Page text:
Thursday, May 17, 2018

Part #4: Do Animals Have Worth?

Why does the human species seek meaning and purpose?
Why do humans study nature, the cosmos, reality?
Why are we curious, creative, doubtful, rational?

Why do many of us seek to preserve other species, in danger of extinction?

CONSIDER THIS AMAZING OTHER CREATURE IN NATURE which shows the incredible creativity and intelligent potential in life and existence:

It gives new contrary meaning to the negative term: bird brain.

"A red knot’s incredible journey"
by Jeremy Taylor

"Imagine flying the equivalent of the distance from the earth to the moon and partway back. Now imagine doing this if you weighed only four ounces! Sounds incredible, but this is exactly what one bird has done over the last two decades."

"The red knot (Calidris canutus) has one of the longest migrations of any bird, travelling nearly 10,000 miles each spring and fall between its summer breeding range in the Arctic to the winter range in southern Chile and Argentina.

"...this trip has successfully been made twice a year for at least 21 years in a row by a male red knot, dubbed “Moonbird” due to the cumulative
distance he has flown.
"First banded at two years of age in 1995 in Rio Grande, Tierra del Fuego, Argentina, Moonbird...B95...has become a celebrity of sorts.
Read the rest at:
And read, The Narrow Edge: A Tiny Deborah Cramer

How do the young Red Knots do this?! When they are born, they have never been from the Arctic to the bottom of Argentina.

They leave separately later than the adult Red Knots and have no guide. As the science writer Chet Raymo points out, how do the young on their own "make their way along a route they have never traveled to a destination they have never seen?"

According to scientists their DNA contains "...the map of the migration route and the skills to follow it...The red knot's brain is a flexible organ, capable of wiring itself by experience." p.25, Raymo, Skeptics and True Believers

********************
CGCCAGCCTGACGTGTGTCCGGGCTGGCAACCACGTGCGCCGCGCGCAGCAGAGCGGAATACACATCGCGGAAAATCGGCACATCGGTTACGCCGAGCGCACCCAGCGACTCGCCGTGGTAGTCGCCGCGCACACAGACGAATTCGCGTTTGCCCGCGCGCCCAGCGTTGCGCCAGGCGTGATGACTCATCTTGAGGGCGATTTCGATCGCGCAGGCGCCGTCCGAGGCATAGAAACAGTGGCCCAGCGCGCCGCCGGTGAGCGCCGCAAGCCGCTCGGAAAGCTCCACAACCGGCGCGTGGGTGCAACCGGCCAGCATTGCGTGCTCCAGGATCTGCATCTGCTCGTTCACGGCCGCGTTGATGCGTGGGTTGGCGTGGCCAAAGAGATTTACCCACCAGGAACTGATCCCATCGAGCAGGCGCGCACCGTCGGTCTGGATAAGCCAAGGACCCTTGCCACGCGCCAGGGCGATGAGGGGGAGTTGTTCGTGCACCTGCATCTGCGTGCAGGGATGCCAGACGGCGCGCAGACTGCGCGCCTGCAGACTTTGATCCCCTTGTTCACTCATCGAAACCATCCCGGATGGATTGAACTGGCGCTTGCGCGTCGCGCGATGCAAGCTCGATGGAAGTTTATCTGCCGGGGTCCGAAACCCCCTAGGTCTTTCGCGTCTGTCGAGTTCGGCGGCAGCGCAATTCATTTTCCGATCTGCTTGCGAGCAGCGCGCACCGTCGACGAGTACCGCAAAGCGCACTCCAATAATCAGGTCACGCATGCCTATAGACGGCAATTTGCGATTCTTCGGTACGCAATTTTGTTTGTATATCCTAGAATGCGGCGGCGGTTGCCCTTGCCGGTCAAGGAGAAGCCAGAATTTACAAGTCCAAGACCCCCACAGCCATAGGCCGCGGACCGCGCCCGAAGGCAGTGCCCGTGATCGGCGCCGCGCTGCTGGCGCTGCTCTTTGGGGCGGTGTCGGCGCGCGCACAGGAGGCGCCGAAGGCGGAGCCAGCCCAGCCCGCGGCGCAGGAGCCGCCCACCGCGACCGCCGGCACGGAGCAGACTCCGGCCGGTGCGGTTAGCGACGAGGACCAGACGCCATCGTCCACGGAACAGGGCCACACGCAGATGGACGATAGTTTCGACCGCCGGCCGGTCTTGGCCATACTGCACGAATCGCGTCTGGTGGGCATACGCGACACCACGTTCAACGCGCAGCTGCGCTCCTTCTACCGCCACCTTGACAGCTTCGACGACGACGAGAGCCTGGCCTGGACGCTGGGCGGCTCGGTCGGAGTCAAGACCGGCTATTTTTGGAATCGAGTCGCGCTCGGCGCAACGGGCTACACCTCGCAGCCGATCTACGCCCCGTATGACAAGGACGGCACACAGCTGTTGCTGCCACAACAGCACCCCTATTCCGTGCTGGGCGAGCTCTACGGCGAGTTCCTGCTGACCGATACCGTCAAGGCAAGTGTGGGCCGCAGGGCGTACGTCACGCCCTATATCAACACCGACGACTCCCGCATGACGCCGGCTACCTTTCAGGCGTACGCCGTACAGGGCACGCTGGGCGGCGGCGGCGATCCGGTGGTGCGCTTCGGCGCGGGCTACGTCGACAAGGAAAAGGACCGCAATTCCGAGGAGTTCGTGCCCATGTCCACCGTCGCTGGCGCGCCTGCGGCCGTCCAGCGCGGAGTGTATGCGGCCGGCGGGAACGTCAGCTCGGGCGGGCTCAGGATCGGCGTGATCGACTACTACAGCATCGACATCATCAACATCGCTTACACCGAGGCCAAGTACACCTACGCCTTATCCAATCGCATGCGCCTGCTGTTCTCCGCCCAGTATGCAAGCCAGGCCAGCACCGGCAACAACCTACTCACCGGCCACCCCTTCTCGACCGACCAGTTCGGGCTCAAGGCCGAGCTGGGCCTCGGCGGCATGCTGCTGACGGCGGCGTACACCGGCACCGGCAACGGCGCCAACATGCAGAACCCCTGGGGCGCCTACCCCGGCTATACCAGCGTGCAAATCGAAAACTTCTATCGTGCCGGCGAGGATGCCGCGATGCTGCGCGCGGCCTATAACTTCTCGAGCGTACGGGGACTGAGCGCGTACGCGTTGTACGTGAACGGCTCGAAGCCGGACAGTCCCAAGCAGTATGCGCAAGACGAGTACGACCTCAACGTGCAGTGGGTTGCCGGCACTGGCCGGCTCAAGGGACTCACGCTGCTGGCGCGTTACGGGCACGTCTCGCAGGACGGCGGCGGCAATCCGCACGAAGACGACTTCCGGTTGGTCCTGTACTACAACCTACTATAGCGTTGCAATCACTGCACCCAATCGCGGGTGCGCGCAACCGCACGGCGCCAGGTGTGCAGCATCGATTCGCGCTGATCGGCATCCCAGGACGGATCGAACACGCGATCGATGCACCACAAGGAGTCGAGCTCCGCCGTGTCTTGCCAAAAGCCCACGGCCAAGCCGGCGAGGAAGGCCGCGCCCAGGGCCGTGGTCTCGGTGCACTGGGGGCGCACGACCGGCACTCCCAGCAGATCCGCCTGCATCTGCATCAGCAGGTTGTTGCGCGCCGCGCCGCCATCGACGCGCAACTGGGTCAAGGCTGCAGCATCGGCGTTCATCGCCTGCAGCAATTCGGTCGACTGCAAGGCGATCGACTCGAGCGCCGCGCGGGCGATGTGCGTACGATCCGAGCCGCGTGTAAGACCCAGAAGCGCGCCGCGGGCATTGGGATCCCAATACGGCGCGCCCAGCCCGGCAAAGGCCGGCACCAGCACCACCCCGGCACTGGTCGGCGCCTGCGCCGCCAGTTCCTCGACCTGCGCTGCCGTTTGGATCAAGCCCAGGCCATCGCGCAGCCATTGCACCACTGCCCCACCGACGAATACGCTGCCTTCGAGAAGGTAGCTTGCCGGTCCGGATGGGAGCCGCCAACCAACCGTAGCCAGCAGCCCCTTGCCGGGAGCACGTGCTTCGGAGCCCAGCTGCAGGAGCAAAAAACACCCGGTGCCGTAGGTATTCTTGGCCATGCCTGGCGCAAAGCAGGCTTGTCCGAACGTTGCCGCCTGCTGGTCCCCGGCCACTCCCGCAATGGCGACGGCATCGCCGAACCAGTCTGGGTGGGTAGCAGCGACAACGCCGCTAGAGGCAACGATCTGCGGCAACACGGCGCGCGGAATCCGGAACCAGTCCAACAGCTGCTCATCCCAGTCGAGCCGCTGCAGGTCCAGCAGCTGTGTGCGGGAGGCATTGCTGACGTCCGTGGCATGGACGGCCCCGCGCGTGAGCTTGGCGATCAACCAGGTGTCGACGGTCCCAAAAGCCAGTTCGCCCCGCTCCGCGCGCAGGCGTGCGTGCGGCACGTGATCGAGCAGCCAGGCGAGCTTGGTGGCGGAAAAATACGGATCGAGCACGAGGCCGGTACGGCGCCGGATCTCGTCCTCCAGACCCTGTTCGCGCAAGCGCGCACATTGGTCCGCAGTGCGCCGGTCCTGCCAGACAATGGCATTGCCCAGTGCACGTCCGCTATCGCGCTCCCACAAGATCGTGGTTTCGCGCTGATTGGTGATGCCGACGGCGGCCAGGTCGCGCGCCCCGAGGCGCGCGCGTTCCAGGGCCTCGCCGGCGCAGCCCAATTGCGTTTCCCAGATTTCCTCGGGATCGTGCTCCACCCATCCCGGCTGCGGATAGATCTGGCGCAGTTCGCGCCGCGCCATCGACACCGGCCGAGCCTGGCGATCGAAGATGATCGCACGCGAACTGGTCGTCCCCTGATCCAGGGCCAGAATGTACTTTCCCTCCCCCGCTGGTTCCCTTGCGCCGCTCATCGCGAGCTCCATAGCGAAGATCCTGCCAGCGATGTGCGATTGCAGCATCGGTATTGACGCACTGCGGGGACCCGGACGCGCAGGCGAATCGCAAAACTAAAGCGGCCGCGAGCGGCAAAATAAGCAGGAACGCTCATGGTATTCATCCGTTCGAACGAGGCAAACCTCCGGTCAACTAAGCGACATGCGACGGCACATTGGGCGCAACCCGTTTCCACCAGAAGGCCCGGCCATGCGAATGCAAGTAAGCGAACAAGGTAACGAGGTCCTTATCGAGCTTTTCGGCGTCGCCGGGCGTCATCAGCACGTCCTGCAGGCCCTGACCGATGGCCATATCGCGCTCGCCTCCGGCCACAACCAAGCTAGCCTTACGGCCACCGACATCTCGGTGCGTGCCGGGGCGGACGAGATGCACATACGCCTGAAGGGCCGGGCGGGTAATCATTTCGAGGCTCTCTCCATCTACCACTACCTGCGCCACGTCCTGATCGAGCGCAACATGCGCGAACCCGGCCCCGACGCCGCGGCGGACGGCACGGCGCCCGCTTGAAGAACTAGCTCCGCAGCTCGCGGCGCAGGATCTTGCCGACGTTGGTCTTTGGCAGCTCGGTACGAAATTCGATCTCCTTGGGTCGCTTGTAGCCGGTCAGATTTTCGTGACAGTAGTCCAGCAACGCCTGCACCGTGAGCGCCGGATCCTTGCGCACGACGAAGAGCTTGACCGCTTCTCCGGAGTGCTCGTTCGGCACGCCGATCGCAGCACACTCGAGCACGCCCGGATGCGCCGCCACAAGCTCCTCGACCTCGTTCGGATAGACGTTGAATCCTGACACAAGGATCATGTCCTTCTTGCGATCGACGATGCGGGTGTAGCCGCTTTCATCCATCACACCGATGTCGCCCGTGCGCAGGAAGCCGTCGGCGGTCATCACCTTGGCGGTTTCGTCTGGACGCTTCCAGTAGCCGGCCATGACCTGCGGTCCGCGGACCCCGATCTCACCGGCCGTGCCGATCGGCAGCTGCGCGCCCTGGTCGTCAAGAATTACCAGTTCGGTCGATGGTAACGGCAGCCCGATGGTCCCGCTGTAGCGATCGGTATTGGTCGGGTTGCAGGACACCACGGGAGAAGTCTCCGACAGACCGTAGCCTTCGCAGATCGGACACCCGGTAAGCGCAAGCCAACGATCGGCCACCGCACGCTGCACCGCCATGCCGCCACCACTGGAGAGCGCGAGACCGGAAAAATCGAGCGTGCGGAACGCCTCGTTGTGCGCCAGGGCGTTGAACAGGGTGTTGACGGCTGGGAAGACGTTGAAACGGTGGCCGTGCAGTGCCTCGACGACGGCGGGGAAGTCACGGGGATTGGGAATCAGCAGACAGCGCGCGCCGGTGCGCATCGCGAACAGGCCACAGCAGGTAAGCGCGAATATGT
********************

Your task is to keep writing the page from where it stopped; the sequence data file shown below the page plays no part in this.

Factually amazing things about nature, astronomy, animals, etc. intrigued me as a kid, and still do as a retired oldster. When I was in 4th grade our teacher had us do bird studies, find feathers and nests, and do so many other interesting activities.
And as an aging learner, I was astounded to find out that now scientists think that crows have the intelligence of a 7-year-old human!!

So I don't understand those human leaders who have a demeaning attitude toward existence, to those who state that live species are "just chemicals," or only atoms, or many others who take a predatory approach to animals, denying they have any inherent worth.

Yes, I know that nature is often 'tooth and claw.' Especially when our cat Smoke brings us a gift of a small bird. And I used to be a hunter, had a Remington shotgun and a rifle (given to me at 12 by my grandfather).
we humans are more than instinct. We have a sense of transcendence, a sense of ought, and a rational understanding that reality isn't only survival, isn't only about us, but that reality has the real potential for creativity, beauty, and truth.

Animals didn't come into existence for us humans. The sentient ones have their own worth and value.

In the Light,

Daniel Wilcox

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